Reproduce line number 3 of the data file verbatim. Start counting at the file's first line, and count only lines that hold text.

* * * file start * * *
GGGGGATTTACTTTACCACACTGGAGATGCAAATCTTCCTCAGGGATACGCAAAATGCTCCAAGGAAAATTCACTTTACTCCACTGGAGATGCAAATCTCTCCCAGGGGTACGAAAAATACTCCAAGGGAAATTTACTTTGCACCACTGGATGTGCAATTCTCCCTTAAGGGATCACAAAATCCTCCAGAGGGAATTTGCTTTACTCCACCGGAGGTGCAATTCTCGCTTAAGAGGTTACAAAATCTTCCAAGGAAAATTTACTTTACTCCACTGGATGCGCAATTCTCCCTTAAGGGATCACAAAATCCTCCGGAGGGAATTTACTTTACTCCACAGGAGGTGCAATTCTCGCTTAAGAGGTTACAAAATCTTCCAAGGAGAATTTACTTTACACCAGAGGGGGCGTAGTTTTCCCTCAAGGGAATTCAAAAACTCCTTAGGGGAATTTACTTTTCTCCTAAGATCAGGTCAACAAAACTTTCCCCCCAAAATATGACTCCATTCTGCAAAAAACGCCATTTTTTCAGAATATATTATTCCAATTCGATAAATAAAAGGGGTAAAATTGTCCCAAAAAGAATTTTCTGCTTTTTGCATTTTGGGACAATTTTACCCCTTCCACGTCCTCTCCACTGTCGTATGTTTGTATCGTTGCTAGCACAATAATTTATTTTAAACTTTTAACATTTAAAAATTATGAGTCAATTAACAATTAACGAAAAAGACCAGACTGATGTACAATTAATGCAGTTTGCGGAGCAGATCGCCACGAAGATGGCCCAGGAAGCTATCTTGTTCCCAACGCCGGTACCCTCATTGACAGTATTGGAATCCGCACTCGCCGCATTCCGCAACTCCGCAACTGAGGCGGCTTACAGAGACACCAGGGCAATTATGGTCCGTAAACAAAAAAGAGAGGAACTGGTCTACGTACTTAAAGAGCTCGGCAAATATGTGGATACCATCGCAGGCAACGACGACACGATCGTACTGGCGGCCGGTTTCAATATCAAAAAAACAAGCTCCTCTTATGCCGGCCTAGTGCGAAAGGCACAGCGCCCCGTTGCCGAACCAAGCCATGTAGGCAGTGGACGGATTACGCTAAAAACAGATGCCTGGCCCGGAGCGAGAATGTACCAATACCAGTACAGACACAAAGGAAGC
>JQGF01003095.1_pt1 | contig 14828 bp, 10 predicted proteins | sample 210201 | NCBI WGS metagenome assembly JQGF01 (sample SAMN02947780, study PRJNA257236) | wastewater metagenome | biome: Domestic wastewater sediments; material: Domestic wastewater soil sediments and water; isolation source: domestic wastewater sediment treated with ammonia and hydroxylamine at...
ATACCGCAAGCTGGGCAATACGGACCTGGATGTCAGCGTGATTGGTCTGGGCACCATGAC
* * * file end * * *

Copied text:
ATACCGCAAGCTGGGCAATACGGACCTGGATGTCAGCGTGATTGGTCTGGGCACCATGAC